In March 2010, we reported on continuing progress toward New Zealand's new Patents Act []. Specifically, it was noted that, in its report to Parliament following public consultation on the Patents Bill 2008 (PB), the Commerce Select Committee provided a real "curveball" in purporting to now exclude computer software from patentability.

Such a reversal is at odds not only with the position adopted during drafting of the PB, it is also contrary to the stance taken by New Zealand's major trading partners, especially Australia and the United States, who generally allow software patents subject to satisfying what approximates to a mild "technical effect" criterion. However, perhaps most significantly, the exclusion also contravenes New Zealand's obligations under Article 27 of the TRIPs Agreement, which requires that signatories make patents available "in all fields of technology".

In the present instance, it appears as if the Select Committee's position has been altered by a flurry of submissions from proponents of "open source" software. To some extent, the pro-software patents fraternity has been "caught with their pants down" in failing to provide the Select Committee with a sufficient counterargument. Then again, given previous public consultation, the wording of the PB itself – and indeed a recent public statement by the Ministry of Economic Development that software patents would be available under the new Act, they probably had good reason to believe that software patents were not under threat.

Following release of the Select Committee's report in March 2010, New Zealand's pro-software patent community, including Microsoft, was then stirred into action. Whereas it was initially felt that subsequent lobbying of the pro-patents group may have the capacity to again reverse the Government's position, this now seems unlikely. On 15 July 2010, New Zealand's Minister of Commerce, Hon. Simon Power, confirmed that the exclusion will remain, but that patents for "embedded software" will be allowed when the Bill is finally passed in Parliament. Mr Power then stated that "further amendment to the Bill is neither necessary nor desirable", indicating that this is to be the Government's final position on the matter.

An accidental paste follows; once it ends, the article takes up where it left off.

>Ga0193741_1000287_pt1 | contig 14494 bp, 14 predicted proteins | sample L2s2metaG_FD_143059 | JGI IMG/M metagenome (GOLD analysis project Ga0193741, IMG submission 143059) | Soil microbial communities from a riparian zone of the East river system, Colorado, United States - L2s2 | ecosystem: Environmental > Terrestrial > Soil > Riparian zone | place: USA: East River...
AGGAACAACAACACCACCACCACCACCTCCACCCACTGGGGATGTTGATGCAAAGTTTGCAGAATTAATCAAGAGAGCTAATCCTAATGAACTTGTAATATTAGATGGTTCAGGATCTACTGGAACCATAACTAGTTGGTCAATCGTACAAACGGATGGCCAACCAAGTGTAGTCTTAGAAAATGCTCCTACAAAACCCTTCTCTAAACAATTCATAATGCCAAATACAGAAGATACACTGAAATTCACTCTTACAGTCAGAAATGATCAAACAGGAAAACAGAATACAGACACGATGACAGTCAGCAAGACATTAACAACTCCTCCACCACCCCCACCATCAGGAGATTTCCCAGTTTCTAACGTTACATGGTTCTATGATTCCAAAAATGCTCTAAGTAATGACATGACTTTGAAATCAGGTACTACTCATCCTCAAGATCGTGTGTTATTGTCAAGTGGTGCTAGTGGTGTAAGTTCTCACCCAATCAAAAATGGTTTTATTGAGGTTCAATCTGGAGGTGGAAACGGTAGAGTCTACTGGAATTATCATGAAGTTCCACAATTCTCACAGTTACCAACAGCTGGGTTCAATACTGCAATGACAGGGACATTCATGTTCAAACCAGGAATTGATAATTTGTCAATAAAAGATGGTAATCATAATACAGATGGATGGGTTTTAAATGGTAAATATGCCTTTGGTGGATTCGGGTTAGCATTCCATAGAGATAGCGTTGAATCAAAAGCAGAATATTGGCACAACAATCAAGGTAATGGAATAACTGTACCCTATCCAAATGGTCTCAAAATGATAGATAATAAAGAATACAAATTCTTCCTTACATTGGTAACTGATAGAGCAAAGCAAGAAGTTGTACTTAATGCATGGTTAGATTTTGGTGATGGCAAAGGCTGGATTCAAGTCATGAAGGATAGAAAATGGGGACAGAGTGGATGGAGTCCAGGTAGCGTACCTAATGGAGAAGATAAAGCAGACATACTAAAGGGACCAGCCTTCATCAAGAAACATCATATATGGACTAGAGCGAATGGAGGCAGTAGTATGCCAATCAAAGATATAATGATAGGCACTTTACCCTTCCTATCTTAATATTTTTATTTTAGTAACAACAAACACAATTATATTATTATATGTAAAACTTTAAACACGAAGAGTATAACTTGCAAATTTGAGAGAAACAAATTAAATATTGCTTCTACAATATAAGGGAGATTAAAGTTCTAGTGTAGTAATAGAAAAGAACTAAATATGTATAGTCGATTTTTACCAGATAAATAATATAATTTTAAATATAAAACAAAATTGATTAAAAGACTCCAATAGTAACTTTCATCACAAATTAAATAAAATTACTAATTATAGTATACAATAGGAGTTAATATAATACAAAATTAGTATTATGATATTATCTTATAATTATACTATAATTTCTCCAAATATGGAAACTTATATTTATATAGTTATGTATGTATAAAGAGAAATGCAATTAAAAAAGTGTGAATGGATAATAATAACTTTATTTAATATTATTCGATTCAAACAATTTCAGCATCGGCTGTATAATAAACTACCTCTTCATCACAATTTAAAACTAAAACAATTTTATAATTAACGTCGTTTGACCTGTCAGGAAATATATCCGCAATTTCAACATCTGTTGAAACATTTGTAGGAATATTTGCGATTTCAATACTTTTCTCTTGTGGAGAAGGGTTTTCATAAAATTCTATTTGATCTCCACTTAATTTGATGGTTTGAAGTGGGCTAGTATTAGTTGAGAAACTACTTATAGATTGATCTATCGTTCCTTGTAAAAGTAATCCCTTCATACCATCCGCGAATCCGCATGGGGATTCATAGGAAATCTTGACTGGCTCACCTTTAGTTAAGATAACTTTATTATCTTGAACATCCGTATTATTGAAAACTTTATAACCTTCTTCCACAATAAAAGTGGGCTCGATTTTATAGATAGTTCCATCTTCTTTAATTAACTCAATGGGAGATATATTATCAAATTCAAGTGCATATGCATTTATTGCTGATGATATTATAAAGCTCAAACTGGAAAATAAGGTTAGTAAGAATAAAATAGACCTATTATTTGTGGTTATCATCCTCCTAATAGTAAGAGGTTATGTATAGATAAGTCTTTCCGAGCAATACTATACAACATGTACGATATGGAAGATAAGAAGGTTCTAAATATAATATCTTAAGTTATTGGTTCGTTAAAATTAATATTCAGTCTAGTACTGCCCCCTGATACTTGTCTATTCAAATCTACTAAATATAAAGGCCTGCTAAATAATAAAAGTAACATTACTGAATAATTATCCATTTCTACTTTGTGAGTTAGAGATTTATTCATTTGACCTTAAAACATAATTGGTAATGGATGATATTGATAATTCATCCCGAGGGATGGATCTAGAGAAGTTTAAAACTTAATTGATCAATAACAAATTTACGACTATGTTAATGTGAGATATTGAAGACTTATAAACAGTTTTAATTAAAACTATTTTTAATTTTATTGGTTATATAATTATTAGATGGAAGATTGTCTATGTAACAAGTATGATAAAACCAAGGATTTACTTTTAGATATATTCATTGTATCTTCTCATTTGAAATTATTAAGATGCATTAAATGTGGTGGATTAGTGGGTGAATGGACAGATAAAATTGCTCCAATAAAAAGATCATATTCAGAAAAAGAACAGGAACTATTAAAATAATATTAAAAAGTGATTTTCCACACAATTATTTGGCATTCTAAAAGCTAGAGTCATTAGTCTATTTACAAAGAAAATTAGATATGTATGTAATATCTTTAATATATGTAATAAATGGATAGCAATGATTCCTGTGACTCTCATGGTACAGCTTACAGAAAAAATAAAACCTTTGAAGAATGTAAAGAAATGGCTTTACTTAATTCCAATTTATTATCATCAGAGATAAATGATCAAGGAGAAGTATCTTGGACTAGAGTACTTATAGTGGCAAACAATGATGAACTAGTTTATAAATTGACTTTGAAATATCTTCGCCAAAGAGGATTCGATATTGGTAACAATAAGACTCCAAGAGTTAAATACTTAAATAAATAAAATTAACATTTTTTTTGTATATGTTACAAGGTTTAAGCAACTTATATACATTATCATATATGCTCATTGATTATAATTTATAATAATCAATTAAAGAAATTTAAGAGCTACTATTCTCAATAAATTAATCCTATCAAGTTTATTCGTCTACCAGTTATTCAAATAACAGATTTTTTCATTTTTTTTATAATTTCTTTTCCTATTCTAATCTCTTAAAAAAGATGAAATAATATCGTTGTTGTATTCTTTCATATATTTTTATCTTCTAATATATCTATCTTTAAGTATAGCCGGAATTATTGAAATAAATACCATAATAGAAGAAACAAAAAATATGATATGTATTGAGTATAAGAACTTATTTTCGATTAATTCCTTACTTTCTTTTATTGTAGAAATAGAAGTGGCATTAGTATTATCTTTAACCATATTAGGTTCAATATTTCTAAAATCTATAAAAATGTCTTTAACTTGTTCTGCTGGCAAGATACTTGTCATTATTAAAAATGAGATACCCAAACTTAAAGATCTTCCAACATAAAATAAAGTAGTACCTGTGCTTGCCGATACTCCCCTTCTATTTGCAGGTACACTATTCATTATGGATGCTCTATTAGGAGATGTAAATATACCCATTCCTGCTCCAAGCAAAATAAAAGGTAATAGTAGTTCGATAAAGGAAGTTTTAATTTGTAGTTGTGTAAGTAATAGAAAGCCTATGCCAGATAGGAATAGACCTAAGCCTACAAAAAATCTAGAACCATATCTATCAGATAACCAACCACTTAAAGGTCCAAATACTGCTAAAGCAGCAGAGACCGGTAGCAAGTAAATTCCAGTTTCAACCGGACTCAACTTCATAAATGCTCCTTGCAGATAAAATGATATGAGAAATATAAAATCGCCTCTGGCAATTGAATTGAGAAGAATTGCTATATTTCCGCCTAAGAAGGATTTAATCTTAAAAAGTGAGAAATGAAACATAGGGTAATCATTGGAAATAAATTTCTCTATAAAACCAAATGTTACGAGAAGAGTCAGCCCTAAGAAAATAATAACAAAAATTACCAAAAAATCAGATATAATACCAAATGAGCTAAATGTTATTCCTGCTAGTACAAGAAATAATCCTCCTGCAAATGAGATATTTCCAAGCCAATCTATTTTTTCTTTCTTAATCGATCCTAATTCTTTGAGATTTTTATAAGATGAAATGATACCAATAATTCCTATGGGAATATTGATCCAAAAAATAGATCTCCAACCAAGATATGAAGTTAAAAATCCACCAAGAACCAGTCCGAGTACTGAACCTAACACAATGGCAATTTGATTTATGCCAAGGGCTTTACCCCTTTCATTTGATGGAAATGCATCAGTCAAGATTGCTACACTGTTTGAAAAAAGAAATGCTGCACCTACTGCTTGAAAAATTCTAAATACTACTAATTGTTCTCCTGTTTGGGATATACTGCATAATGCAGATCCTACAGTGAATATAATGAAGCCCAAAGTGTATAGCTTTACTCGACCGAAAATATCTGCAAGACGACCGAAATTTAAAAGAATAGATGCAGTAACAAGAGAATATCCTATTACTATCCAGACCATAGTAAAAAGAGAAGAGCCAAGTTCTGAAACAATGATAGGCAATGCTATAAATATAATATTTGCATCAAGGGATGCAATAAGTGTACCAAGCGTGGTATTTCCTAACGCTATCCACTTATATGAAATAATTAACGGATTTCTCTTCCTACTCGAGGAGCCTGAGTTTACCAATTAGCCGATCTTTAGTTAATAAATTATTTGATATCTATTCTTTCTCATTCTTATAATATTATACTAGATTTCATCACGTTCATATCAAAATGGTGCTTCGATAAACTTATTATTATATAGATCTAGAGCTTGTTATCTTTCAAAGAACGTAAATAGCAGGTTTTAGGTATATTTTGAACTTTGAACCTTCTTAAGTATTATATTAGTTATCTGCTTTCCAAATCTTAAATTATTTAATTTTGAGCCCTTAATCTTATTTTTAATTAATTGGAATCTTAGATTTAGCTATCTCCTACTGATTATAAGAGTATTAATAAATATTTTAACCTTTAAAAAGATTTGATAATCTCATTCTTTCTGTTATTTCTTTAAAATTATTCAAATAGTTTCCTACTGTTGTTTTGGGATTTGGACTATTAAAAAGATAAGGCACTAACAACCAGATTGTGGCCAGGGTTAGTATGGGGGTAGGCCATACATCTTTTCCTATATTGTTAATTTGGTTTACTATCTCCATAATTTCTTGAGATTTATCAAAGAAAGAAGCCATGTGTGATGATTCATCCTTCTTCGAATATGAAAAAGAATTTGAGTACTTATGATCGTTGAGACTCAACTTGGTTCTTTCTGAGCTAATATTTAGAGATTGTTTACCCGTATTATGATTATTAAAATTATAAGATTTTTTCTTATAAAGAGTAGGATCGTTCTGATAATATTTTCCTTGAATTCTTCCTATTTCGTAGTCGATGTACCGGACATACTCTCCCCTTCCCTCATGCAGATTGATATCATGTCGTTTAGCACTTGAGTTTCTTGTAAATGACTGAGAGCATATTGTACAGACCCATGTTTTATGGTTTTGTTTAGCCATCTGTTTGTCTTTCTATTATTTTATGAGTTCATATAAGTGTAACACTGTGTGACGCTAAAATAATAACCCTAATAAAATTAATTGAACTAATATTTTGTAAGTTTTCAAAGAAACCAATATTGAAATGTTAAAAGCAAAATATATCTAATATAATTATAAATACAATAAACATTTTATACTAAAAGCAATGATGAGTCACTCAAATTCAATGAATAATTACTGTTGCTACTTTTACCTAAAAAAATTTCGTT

This policy decision leaves software developers seeking patent protection in New Zealand somewhat in limbo. Further, it places the Intellectual Property Office of New Zealand ("IPONZ") in a near-impossible situation, for in the same announcement, Mr Power also instructed IPONZ to develop guidelines that allow inventions for embedded software to be patented. In drawing a line in the sand between "software" and "embedded software", IPONZ must now "succeed" where other jurisdictions – both at Patent Office and indeed Court level have consistently failed. Not only that, but they must hope the guidelines stand up in Court, which will surely place greater emphasis on legislative intent and persuasive decisions from other jurisdictions than they would Patent Office guidelines.